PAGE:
WHITE SULPHUR SPRINGS — An incident occurred on October 25th involving about 100 hunters shooting at a herd of elk in Meagher County. According to Montana Fish, Wildlife & Parks, several citations were issued, but many people are more upset about the incident itself rather than the legal aspect.
The Montana hunting community is not only shocked, but angry to learn fellow hunters surrounded a herd of elk, shooting consistently, killing 50 of them.
FWP says the incident occurred near White Sulphur Springs in a block management area - and FWP says it was was legal, but perhaps not ethical.
FWP spokesperson Greg Lemon said, "This is really one of those places where the line between doing what's legal and doing what's ethical, is really troubling. It's one of the main commandments of 'Hunter Ed' is to know your target, and what's beyond, before you fire. When you're shooting at a herd of elk, that's, that's hardly ever possible. The other -- one of the other commandments of 'Hunter Ed' is to take good ethical shots. A lot of times when you have herds of elk running back and forth, hunters are going to be shooting -- have to be shooting at moving animals -- which isn't, frequently is not a high percentage shot and results in wounding. So while it might be legal, it's truly not ethical."
He added, “Unethical actions by hunters, in a circumstance like this, gives hunting as an activity a real black eye.”
Lemon told MTN that the online rumors that surfaced shortly after, claiming that 30 to 40 elk went to waste, were not true. Lemon said only one elk went unclaimed, and two were confiscated due to hunting violations. All three of those elk went to a food bank. Lemon also noted the majority of the response that he's seen to the event was similar to FWP observation of the situation.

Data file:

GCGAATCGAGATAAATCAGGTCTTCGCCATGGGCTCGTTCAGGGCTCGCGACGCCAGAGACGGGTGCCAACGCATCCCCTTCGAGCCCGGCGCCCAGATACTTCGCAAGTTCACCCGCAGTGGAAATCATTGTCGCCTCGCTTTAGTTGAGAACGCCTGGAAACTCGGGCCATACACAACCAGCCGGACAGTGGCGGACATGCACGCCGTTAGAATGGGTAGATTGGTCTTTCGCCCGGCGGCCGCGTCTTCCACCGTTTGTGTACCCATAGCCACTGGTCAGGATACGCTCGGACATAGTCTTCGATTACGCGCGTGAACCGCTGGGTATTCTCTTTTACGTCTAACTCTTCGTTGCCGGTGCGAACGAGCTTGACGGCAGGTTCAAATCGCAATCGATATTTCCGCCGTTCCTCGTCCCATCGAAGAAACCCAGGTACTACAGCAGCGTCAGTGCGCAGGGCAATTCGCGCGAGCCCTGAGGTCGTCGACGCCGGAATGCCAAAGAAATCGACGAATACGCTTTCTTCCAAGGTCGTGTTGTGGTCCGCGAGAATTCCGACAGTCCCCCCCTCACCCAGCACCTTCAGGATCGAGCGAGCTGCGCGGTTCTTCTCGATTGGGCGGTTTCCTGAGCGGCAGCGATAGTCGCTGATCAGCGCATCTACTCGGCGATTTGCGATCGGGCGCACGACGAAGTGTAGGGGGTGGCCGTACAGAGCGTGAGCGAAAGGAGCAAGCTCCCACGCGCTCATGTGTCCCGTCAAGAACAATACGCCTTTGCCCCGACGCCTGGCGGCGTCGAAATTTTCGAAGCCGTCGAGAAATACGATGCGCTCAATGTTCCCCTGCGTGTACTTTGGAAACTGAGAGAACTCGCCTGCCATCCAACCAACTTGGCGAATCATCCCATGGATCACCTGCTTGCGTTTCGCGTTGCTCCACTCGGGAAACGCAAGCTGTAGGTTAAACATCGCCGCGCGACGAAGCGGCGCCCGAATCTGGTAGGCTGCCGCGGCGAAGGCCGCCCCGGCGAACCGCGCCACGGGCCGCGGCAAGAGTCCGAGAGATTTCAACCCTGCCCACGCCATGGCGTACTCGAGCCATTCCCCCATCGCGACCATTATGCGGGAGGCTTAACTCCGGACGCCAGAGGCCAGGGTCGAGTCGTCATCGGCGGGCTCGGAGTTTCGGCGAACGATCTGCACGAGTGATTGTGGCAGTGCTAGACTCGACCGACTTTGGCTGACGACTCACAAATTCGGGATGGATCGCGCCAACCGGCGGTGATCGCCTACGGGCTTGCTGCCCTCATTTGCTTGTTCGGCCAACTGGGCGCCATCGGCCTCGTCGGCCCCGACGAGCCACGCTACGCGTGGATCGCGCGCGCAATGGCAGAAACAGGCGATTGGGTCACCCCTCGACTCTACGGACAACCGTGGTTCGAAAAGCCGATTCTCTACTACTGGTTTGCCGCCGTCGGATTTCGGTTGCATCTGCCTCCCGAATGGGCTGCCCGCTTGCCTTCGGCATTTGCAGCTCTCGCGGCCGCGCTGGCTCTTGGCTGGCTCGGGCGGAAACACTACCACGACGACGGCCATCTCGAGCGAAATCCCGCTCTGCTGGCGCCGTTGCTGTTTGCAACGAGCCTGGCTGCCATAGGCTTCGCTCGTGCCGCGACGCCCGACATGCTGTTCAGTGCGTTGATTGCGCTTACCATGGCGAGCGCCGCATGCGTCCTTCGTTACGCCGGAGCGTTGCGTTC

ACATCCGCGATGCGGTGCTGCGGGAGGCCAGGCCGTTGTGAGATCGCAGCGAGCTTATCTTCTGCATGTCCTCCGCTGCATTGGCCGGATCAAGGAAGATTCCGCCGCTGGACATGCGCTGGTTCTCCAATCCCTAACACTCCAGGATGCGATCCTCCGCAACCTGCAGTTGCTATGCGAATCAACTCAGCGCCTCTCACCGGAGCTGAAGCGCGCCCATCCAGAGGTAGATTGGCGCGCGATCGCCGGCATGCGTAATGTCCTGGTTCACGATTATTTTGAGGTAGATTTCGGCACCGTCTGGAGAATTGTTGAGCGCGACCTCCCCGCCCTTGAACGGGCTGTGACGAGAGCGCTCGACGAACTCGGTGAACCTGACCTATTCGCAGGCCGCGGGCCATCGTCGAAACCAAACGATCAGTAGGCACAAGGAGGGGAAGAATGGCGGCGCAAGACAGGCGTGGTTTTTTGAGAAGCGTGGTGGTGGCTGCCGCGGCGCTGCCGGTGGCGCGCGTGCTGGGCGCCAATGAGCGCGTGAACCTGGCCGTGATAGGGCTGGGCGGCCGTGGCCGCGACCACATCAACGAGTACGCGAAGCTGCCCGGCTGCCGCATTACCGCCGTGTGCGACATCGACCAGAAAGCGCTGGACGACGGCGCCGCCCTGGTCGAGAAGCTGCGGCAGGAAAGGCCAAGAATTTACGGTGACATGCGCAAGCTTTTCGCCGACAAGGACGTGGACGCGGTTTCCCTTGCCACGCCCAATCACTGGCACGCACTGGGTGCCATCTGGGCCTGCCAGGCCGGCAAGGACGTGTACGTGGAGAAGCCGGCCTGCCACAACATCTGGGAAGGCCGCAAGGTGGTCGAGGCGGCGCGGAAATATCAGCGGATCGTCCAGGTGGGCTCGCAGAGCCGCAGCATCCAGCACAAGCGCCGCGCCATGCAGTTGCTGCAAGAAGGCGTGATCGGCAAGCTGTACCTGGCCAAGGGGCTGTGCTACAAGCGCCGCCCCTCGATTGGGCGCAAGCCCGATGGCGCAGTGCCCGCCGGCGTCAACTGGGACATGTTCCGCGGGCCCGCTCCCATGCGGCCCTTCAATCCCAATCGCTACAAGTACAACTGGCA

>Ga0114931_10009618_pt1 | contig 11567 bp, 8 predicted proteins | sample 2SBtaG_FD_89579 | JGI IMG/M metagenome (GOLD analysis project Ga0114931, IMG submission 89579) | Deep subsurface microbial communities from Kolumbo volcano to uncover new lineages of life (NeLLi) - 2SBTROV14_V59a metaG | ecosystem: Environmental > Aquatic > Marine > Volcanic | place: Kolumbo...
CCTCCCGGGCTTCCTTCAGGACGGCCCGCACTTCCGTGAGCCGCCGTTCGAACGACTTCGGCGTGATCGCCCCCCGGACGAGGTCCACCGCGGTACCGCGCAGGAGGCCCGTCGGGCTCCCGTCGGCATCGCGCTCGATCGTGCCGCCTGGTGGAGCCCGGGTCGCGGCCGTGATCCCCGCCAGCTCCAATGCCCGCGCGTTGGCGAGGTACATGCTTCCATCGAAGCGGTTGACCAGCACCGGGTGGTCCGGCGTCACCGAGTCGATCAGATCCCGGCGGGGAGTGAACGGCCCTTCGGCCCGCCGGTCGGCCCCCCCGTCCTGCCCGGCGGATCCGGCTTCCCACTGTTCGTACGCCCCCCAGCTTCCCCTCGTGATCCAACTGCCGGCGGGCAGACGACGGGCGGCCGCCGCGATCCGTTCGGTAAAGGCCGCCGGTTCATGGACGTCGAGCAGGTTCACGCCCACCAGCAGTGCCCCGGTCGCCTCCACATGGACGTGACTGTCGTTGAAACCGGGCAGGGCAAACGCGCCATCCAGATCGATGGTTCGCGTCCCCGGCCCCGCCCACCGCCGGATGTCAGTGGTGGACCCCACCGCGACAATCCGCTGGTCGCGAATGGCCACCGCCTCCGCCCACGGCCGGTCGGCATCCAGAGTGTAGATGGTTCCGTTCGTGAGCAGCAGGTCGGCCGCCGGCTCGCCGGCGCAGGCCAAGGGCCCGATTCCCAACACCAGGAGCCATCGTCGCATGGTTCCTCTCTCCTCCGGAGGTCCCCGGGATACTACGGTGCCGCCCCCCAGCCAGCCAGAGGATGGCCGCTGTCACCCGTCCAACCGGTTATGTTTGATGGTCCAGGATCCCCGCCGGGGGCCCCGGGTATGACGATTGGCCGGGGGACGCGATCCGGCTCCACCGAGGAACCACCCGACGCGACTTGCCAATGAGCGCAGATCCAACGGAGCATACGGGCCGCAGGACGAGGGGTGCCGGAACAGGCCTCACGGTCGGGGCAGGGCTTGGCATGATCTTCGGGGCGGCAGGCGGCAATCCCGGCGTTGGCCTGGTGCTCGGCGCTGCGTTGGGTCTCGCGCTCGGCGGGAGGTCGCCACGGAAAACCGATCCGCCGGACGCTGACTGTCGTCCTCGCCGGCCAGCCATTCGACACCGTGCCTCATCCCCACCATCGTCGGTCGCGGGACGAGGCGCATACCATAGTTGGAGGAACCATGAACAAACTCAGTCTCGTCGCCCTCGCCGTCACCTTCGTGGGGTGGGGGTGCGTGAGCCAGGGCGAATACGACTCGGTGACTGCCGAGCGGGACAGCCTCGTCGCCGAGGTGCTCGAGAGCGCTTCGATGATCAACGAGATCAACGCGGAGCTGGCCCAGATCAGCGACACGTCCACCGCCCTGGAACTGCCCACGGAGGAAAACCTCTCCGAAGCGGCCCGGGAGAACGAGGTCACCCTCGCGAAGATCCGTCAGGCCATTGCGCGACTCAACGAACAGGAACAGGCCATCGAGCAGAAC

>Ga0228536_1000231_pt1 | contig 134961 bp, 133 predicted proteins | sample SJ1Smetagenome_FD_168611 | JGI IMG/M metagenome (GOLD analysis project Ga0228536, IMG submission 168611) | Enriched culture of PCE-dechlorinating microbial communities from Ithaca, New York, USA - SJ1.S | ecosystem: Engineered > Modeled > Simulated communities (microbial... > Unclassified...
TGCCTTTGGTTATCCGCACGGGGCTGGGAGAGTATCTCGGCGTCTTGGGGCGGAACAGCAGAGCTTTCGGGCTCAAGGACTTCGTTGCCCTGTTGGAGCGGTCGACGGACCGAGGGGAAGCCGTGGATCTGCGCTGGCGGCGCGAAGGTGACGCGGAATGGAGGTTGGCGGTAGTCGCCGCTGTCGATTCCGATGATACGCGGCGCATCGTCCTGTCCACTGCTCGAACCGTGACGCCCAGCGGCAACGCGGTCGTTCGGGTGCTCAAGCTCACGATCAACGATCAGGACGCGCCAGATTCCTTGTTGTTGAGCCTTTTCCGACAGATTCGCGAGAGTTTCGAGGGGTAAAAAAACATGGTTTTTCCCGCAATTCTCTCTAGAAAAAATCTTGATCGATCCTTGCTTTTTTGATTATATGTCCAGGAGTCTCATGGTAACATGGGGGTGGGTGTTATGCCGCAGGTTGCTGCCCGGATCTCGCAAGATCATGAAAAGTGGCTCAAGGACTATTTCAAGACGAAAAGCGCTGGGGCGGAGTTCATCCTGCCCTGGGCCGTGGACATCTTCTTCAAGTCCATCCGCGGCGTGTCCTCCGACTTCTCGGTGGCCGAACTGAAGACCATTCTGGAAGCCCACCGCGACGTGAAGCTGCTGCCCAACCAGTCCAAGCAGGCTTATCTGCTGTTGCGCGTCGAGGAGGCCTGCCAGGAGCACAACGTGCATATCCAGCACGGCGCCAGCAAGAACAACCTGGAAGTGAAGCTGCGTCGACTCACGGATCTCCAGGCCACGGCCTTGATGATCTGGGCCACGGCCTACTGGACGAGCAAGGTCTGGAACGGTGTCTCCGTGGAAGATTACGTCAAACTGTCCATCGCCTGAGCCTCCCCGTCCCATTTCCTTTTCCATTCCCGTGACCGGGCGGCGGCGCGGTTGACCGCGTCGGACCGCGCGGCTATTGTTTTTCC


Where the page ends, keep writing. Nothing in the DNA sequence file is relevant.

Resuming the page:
Other hunters vented their frustration after learning about the incident.
“There's a lot of people that don't like hunting in general and what does this say for the people that enjoy this? It's giving us a bad name and it's giving ammunition for those people that want to restrict hunting rights," says David Sterner, a 30-year hunter.
“They don't see, you know, the value in an ecosystem, they don't see the value in the beauty of what our Earth has to offer,” said Joe Sterner, the son of David Sterner. “We need to be on top of it and if we see people who are doing that, they need to be punished and they need to know that this can't happen."
Among those frustrated is Bill Galt. His brother owns the land where the incident took place. Bill says he and his brother are disgusted by the incident.
“Truthfully, you really want to just vomit, when you hear it,” says Galt, owner of Galt Ranch. “I mean, it makes you sick to your stomach and I think the community, in general, is that way. It's just like somebody punched you in the belly when you see that happening or hear about that happening."
Out of the 50 elk that were killed, one was found unclaimed, and two were confiscated for violations. The three elk were donated to a food bank.
After the incident, the Galt brothers are in talks about possibly reviewing whether they should keep their block management areas.
"The easiest solution is for the is for the community of hunters to promote, and really reinforce ethical hunting, that's the straightest line," said Lemon. "Men and women and kids that are out in the field in blaze orange this time of year would look at a circumstance like this, or hear of a circumstance like this, and see the ethical problems that everybody, everybody else sees. This isn't -- this circumstance and this story isn't representative of the hunting culture in Montana, I don't believe."
Six hunters were cited for violations during the incident. The violations ranged from shooting from the road, failure to properly validate a license, and using a license from another district. The violations that FWP gave out are misdemeanors that carry penalties of a fine no more than $1,000, and if convicted, hunters can lose their license for up to two years.